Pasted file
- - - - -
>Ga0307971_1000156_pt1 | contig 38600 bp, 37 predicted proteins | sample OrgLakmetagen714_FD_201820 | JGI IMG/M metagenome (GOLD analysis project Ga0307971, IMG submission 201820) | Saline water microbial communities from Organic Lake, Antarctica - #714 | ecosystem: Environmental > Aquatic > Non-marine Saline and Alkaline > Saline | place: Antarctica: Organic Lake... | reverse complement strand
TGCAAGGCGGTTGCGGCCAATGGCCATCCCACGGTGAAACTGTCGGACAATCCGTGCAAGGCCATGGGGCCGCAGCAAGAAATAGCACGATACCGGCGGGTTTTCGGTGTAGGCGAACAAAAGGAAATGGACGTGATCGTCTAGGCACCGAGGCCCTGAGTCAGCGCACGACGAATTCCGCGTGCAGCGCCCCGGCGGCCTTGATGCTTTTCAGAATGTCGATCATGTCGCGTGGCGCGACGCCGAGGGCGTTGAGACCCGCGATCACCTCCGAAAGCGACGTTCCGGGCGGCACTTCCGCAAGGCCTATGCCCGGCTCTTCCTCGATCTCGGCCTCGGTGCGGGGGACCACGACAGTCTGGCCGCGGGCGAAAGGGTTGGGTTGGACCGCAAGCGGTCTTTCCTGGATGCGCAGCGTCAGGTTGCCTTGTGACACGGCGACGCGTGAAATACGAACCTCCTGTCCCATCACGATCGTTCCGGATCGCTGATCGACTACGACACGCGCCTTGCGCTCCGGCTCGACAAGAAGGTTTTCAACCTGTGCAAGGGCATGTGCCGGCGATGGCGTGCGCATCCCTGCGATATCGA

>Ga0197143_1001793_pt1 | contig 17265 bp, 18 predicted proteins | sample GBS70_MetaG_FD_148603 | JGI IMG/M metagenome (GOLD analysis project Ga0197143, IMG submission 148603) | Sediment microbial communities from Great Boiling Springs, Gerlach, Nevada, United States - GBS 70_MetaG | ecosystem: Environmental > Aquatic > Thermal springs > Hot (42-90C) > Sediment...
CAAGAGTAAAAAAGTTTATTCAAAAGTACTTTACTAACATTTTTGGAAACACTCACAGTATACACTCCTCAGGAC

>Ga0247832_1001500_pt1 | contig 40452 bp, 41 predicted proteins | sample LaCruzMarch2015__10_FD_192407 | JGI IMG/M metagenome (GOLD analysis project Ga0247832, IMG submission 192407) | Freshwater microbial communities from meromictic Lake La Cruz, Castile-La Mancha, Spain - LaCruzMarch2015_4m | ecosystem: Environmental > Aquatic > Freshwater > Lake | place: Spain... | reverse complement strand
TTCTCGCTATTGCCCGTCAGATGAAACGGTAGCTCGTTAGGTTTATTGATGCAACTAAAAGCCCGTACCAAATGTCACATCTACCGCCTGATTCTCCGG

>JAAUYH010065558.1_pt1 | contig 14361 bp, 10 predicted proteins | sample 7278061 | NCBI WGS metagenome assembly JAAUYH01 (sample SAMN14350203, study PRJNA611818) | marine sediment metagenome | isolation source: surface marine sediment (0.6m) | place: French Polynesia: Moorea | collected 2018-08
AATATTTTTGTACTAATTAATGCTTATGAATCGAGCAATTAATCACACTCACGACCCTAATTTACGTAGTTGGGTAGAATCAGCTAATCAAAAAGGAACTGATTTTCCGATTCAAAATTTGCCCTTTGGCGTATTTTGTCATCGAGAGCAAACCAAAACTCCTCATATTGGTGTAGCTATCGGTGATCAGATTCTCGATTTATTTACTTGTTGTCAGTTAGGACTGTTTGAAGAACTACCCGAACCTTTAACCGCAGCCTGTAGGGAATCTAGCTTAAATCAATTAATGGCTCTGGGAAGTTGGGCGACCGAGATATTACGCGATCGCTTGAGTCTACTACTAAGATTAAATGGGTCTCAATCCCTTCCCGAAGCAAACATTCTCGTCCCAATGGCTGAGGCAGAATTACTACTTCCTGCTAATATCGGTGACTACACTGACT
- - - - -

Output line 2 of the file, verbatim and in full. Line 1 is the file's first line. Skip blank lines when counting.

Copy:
TGCAAGGCGGTTGCGGCCAATGGCCATCCCACGGTGAAACTGTCGGACAATCCGTGCAAGGCCATGGGGCCGCAGCAAGAAATAGCACGATACCGGCGGGTTTTCGGTGTAGGCGAACAAAAGGAAATGGACGTGATCGTCTAGGCACCGAGGCCCTGAGTCAGCGCACGACGAATTCCGCGTGCAGCGCCCCGGCGGCCTTGATGCTTTTCAGAATGTCGATCATGTCGCGTGGCGCGACGCCGAGGGCGTTGAGACCCGCGATCACCTCCGAAAGCGACGTTCCGGGCGGCACTTCCGCAAGGCCTATGCCCGGCTCTTCCTCGATCTCGGCCTCGGTGCGGGGGACCACGACAGTCTGGCCGCGGGCGAAAGGGTTGGGTTGGACCGCAAGCGGTCTTTCCTGGATGCGCAGCGTCAGGTTGCCTTGTGACACGGCGACGCGTGAAATACGAACCTCCTGTCCCATCACGATCGTTCCGGATCGCTGATCGACTACGACACGCGCCTTGCGCTCCGGCTCGACAAGAAGGTTTTCAACCTGTGCAAGGGCATGTGCCGGCGATGGCGTGCGCATCCCTGCGATATCGA